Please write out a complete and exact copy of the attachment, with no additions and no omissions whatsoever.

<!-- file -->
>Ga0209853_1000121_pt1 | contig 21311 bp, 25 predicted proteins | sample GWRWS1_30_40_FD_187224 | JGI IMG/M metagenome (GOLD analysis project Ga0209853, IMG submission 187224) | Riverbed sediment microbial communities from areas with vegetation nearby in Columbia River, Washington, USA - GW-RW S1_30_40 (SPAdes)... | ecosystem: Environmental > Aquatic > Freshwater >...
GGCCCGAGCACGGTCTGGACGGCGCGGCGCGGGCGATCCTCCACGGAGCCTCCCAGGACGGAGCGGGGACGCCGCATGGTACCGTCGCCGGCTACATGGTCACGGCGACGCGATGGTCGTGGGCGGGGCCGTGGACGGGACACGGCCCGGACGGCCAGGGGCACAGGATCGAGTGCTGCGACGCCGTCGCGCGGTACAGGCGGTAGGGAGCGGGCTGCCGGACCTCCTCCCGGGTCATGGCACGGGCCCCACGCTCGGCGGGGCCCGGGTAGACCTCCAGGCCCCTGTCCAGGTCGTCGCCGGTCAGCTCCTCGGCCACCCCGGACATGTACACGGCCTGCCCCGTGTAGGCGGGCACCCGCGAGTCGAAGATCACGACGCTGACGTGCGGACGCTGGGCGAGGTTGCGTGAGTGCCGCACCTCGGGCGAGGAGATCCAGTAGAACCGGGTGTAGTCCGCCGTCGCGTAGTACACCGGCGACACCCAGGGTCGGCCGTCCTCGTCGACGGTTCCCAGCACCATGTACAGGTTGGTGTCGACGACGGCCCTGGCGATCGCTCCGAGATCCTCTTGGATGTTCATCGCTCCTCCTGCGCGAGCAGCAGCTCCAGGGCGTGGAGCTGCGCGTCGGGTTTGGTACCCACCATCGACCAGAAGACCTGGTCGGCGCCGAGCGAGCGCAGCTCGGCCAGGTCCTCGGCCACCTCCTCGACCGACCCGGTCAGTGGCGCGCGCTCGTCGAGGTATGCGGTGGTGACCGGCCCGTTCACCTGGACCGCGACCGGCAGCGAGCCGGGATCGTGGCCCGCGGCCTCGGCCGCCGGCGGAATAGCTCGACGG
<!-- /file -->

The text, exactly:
>Ga0209853_1000121_pt1 | contig 21311 bp, 25 predicted proteins | sample GWRWS1_30_40_FD_187224 | JGI IMG/M metagenome (GOLD analysis project Ga0209853, IMG submission 187224) | Riverbed sediment microbial communities from areas with vegetation nearby in Columbia River, Washington, USA - GW-RW S1_30_40 (SPAdes)... | ecosystem: Environmental > Aquatic > Freshwater >...
GGCCCGAGCACGGTCTGGACGGCGCGGCGCGGGCGATCCTCCACGGAGCCTCCCAGGACGGAGCGGGGACGCCGCATGGTACCGTCGCCGGCTACATGGTCACGGCGACGCGATGGTCGTGGGCGGGGCCGTGGACGGGACACGGCCCGGACGGCCAGGGGCACAGGATCGAGTGCTGCGACGCCGTCGCGCGGTACAGGCGGTAGGGAGCGGGCTGCCGGACCTCCTCCCGGGTCATGGCACGGGCCCCACGCTCGGCGGGGCCCGGGTAGACCTCCAGGCCCCTGTCCAGGTCGTCGCCGGTCAGCTCCTCGGCCACCCCGGACATGTACACGGCCTGCCCCGTGTAGGCGGGCACCCGCGAGTCGAAGATCACGACGCTGACGTGCGGACGCTGGGCGAGGTTGCGTGAGTGCCGCACCTCGGGCGAGGAGATCCAGTAGAACCGGGTGTAGTCCGCCGTCGCGTAGTACACCGGCGACACCCAGGGTCGGCCGTCCTCGTCGACGGTTCCCAGCACCATGTACAGGTTGGTGTCGACGACGGCCCTGGCGATCGCTCCGAGATCCTCTTGGATGTTCATCGCTCCTCCTGCGCGAGCAGCAGCTCCAGGGCGTGGAGCTGCGCGTCGGGTTTGGTACCCACCATCGACCAGAAGACCTGGTCGGCGCCGAGCGAGCGCAGCTCGGCCAGGTCCTCGGCCACCTCCTCGACCGACCCGGTCAGTGGCGCGCGCTCGTCGAGGTATGCGGTGGTGACCGGCCCGTTCACCTGGACCGCGACCGGCAGCGAGCCGGGATCGTGGCCCGCGGCCTCGGCCGCCGGCGGAATAGCTCGACGG